Our unstoppable tendency to change smartphones (not always when strictly necessary) and their certainly not infinite duration, contribute to the worsening of our already bruised planet.
Elsewhere, in various articles, we have dealt, for example, with the impact of the enormous given by the daily use of small and large technological devices. Suffice it to say that every day we throw something like 78 million batteries in the trash.
The estimate is that in 2025 there will be nearly one trillion (or one billion billion) objects connected to the Internet globally.
How to intervene, at least with regard to mobile phones? Of course, the best solution would be to make sure that our phones are as green as possible.
The draft of the European Union regulation on eco-sustainable smartphones goes in this direction. But there are no small doubts about the realization of this noble project.
Before the EU draft proposed regulation on a continental level, some initiatives by individual companies had already been seen in recent times.
Among these, for example, we mention the new type of chip developed by MIT (the Massachusetts Institute of Technology). These are modular chips that, thanks to artificial intelligence, hook up to existing processors, update them and improve their performance.
The European Union proposal
But here it is, for the first time, the idea of eco-sustainable smartphones is being embraced by the European Unionwhich has published a draft regulation in this regard.
The reason is expressed in the draft itself: “The sharp increase in demand for smartphones and tablets, combined with their new features, has led to an increase in the demand for energy and materials, accompanied by an increase in the associated environmental impact. Furthermore, devices are often replaced prematurely by users and, at the end of their useful life, are not sufficiently reused or recycled, resulting in a waste of resources. “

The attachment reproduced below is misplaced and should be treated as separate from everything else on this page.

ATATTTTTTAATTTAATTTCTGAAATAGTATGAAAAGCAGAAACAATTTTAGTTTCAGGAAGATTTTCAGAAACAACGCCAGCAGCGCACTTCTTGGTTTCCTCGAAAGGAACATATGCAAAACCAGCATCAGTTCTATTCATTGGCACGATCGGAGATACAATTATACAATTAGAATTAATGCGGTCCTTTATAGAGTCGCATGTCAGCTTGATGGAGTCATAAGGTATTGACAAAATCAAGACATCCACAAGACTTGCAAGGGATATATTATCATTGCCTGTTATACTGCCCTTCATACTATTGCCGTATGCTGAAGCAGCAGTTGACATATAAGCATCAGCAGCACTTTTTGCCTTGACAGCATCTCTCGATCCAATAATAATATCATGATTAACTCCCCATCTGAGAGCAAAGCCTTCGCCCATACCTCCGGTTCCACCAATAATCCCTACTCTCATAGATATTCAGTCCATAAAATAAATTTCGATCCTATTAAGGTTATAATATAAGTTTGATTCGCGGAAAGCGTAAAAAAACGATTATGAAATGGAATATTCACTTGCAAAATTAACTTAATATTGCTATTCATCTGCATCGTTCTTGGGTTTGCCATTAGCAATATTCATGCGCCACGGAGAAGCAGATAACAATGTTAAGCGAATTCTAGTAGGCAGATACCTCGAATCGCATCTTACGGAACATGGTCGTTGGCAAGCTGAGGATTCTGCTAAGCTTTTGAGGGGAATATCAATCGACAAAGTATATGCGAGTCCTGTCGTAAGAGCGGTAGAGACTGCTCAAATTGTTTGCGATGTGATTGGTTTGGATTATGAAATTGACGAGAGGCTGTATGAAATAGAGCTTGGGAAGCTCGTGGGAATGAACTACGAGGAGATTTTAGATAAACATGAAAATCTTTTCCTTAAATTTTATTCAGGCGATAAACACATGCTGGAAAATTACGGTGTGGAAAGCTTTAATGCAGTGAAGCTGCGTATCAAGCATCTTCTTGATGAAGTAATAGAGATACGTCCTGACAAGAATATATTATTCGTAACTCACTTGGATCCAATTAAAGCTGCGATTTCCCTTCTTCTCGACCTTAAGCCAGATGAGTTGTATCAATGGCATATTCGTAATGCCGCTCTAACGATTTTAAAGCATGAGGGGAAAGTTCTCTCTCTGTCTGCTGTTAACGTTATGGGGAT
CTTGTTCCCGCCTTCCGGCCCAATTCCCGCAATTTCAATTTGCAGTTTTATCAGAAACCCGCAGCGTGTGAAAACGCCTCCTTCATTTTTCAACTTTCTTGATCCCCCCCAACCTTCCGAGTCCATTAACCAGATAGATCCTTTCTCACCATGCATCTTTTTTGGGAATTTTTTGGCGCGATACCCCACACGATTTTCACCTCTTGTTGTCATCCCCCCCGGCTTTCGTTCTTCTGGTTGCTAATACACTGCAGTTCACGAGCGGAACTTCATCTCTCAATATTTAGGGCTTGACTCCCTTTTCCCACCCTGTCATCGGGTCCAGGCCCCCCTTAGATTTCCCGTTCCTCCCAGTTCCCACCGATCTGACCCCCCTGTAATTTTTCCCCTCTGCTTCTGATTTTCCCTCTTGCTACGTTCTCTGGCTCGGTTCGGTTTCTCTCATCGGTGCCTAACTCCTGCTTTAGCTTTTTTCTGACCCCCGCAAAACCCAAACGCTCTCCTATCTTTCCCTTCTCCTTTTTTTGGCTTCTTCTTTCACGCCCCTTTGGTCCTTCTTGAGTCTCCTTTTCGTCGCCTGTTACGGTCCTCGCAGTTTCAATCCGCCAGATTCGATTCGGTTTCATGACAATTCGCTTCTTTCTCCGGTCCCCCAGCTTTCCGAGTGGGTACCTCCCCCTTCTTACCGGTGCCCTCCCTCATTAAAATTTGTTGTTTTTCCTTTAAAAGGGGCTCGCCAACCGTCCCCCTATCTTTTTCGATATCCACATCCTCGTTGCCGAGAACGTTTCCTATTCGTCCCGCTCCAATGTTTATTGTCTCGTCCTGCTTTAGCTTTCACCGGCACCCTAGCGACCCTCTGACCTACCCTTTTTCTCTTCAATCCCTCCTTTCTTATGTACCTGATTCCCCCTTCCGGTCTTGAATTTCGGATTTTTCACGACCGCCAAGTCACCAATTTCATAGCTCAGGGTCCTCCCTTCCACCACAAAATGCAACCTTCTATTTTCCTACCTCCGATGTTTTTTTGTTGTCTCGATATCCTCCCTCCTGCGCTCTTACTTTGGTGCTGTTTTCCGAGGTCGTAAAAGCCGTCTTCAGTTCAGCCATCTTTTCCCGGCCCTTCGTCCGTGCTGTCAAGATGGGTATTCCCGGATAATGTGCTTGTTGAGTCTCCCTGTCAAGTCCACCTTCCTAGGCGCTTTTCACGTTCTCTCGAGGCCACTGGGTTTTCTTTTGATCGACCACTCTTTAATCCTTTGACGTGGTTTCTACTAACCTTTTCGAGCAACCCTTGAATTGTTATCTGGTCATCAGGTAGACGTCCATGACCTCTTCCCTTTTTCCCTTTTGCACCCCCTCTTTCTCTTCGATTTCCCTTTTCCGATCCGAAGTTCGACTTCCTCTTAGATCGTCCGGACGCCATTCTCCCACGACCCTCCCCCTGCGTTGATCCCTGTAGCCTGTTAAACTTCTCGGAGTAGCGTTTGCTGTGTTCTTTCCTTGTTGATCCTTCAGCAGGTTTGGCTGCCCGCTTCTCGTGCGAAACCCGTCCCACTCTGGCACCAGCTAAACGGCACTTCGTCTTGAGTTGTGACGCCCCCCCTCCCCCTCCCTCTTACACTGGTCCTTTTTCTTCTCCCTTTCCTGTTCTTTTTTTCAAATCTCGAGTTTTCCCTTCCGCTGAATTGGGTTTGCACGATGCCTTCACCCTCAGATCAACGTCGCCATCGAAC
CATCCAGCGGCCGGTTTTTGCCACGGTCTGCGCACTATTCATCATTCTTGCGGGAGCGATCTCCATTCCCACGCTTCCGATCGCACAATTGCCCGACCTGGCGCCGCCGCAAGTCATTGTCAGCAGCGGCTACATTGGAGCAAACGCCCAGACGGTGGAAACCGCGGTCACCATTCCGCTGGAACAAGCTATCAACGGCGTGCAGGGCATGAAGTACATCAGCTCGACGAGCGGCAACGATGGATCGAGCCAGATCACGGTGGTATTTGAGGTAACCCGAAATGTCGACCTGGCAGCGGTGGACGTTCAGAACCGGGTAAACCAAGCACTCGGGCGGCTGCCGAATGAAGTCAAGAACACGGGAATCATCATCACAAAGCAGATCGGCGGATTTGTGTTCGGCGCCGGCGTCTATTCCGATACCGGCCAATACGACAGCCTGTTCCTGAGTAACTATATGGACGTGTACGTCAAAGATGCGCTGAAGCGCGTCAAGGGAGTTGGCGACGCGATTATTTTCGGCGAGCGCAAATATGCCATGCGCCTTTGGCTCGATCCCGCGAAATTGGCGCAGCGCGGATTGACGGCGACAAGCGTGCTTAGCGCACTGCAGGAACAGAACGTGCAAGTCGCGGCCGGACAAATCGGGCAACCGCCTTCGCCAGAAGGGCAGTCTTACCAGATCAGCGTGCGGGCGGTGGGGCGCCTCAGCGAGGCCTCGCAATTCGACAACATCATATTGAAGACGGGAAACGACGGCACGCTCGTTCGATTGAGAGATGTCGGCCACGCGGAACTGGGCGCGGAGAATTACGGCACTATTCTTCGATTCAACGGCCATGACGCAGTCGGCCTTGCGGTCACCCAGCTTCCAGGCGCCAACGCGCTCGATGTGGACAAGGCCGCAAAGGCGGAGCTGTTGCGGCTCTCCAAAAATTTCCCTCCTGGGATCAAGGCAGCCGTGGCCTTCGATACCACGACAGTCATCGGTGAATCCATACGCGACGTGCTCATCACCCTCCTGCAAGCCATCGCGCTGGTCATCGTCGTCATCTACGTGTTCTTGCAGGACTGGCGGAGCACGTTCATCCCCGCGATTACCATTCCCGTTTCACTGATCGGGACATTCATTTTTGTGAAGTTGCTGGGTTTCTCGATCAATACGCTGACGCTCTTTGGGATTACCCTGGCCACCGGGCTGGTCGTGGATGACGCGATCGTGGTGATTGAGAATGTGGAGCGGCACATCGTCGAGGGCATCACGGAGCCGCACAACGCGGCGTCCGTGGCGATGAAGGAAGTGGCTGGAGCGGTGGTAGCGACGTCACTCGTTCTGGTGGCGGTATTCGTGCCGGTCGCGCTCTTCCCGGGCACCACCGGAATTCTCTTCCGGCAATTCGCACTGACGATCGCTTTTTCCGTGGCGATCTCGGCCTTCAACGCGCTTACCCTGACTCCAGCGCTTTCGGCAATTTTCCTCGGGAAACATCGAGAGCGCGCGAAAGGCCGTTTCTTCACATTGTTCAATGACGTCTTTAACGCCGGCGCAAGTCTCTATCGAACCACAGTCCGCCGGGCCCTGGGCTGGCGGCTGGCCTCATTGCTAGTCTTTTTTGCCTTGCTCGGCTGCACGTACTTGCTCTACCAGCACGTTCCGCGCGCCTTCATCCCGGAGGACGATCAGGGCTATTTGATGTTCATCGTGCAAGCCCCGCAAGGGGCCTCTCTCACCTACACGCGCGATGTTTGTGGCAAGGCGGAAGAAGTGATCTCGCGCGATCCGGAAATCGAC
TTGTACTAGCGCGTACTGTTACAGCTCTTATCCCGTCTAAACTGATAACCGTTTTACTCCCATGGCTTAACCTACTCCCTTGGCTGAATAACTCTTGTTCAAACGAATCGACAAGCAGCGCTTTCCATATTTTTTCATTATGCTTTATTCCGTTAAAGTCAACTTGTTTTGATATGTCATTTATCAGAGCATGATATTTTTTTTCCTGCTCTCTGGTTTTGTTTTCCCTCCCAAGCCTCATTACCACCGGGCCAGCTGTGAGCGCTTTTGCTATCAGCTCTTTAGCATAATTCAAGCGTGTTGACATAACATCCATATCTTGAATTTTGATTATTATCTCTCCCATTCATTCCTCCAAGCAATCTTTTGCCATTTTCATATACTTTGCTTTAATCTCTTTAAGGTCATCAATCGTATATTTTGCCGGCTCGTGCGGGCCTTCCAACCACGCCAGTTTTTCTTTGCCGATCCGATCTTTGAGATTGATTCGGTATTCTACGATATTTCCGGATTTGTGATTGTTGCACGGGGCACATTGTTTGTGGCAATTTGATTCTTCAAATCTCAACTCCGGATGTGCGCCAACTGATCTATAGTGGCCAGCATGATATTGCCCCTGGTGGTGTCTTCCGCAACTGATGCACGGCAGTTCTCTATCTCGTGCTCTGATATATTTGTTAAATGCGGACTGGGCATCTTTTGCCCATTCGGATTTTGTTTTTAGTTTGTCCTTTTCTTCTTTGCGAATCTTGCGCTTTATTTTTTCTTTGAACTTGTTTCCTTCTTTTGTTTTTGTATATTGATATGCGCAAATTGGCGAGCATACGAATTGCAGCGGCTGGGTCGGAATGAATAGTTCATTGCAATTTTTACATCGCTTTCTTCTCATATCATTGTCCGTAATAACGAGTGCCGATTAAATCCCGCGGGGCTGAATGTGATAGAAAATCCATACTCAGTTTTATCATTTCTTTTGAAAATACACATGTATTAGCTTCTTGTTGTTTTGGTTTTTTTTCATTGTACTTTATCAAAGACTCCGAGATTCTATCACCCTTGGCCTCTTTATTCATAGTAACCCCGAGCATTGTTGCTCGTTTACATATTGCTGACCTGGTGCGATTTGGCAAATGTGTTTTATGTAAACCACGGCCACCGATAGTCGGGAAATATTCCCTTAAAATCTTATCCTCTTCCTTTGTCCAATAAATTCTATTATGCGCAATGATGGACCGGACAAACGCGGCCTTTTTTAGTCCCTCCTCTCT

Let’s find out the main news contained in the document. And also its implementation difficulties.
The label: repairability score and more
One of the novelties of the hypothetical eco-sustainable smartphones is given by the repairability score.
The measure entered into force in France as early as January 1, 2021, under the name of Repairability Index. It is a label that informs consumers of the ease with which they can repair any damage suffered by the appliance. In France, the score ranges from 1 to 10 and covers ten parameters.
The label of eco-friendly smartphones will also contain other information. Such as, for example, the energy class and battery life. But also the ability to withstand falls, water and even dust.
In short: an implicit incentive (but not too much) to make users buy products that are better repairable and more eco-sustainable. And an invitation to all smartphone manufacturers to update themselves in this sense.
The guarantee of 100 falls
Speaking of producers, if the draft results in a regulation, companies will have to pay close attention. Because eco-sustainable smartphones will have to be able to withstand even 100 drops without losing functionality.
Furthermore, the cost of spare parts must be guaranteed, as well as the total cancellation of personal data must be guaranteed, before entrusting the smartphone to companies that recondition the devices for their reuse.
Repair will be easier
Another important news: 12 months after the draft enters into force, the main spare parts must be available “up to 5 years after the date of placing on the market”.
18 months after the draft becomes operational, however, it will be necessary to ensure that the body and battery are easily removable by the user. Unless the phone has a very high quality battery that after 500 charge and discharge cycles, even with fast charging, still retains 83% of the remaining charge. And that after 1000 cycles it maintains 80% of residual charge.
The cost problem
It is quite clear that these updates (and other contents in the 52 draft pages) will cause an inevitable increase in the prices of smartphones, because they are eco-sustainable.
Price which, of course, will fall on consumers. Perhaps only Apple, in a few months, could adapt relatively easily to these regulations. But only because Apple products already have… Apple prices.
The obligation to keep spare parts for 5 years, then, in all likelihood will lead to a reduction in the number of models that will come out.
The visionary proposal of the European Union, therefore, will perhaps be reformulated in the light of these simple arguments.